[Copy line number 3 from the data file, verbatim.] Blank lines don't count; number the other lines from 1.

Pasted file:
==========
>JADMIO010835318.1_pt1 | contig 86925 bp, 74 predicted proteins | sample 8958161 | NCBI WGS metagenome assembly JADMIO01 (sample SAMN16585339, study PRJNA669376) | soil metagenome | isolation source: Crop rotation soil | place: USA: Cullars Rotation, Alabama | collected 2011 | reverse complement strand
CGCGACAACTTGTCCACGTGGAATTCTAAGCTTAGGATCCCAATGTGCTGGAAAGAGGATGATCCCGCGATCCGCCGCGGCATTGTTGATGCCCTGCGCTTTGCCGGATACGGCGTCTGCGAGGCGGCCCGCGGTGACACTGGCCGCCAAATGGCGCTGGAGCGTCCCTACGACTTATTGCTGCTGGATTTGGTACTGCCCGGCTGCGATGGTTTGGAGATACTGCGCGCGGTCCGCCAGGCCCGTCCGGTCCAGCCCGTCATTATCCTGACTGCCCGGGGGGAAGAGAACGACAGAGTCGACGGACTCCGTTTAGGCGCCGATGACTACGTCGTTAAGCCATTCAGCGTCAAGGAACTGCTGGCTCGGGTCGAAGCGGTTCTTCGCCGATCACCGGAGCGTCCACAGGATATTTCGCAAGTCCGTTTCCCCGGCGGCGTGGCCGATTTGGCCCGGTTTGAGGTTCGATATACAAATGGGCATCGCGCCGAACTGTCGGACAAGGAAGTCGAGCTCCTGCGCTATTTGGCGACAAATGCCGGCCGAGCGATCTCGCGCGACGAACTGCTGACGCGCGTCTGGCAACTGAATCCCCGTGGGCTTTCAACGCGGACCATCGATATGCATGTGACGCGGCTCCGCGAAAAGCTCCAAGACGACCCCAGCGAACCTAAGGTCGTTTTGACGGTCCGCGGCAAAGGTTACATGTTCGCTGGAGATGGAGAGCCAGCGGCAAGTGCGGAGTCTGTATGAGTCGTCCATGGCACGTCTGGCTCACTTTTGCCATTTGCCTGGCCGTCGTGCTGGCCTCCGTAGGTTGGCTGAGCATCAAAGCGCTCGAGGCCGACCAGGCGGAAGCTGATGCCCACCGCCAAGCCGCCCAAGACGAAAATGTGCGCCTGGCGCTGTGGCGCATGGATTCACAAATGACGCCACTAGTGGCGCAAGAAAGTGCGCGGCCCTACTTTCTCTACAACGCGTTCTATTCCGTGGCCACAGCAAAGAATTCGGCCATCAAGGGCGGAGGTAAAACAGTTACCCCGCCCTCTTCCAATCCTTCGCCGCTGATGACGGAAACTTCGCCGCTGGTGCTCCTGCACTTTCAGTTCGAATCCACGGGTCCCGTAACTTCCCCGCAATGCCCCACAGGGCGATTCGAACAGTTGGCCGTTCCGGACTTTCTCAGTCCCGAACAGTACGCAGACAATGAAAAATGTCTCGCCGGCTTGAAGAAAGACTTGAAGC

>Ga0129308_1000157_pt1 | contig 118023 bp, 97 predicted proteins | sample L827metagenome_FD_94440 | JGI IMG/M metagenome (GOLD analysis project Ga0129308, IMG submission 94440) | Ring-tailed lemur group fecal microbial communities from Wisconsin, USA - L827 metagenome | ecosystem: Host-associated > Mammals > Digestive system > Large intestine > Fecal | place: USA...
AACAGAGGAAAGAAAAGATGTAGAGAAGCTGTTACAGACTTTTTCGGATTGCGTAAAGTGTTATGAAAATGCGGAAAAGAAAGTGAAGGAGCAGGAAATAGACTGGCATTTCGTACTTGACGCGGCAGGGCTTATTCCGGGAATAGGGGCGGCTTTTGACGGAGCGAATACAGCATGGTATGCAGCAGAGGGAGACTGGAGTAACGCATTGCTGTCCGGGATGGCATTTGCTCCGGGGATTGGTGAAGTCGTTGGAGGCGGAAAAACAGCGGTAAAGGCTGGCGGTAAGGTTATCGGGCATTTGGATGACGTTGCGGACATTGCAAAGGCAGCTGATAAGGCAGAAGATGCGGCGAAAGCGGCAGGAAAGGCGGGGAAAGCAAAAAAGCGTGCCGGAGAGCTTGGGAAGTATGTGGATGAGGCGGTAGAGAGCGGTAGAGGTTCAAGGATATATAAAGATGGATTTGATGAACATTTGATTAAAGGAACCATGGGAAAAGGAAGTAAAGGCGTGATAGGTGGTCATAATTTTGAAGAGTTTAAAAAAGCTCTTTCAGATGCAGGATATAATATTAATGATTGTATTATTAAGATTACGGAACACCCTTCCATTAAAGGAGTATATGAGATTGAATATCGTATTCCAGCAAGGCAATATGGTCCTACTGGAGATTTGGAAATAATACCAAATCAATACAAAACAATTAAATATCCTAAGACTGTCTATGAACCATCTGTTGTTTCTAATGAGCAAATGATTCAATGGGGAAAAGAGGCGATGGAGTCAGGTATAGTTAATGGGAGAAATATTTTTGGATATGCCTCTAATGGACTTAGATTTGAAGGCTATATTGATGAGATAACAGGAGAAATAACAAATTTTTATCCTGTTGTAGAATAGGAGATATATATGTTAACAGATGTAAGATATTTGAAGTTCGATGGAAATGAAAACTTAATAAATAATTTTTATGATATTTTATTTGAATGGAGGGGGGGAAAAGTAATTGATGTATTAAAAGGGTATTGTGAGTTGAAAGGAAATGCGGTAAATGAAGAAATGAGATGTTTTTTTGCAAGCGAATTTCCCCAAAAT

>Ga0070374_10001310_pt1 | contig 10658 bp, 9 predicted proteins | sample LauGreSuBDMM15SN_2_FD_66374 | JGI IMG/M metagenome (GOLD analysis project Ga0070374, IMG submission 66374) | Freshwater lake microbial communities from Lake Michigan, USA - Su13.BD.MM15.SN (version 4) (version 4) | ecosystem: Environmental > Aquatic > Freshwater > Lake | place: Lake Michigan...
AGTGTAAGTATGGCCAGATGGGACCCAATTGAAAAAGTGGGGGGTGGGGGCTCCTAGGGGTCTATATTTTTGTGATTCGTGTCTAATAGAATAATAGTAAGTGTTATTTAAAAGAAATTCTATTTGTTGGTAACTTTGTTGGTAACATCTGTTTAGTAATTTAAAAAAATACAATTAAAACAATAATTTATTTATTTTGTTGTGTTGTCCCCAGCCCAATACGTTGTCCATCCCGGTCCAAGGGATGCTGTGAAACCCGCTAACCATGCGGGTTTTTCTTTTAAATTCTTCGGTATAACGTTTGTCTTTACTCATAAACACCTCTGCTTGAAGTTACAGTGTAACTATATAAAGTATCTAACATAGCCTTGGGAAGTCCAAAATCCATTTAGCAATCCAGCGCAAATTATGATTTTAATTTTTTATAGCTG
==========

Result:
>Ga0129308_1000157_pt1 | contig 118023 bp, 97 predicted proteins | sample L827metagenome_FD_94440 | JGI IMG/M metagenome (GOLD analysis project Ga0129308, IMG submission 94440) | Ring-tailed lemur group fecal microbial communities from Wisconsin, USA - L827 metagenome | ecosystem: Host-associated > Mammals > Digestive system > Large intestine > Fecal | place: USA...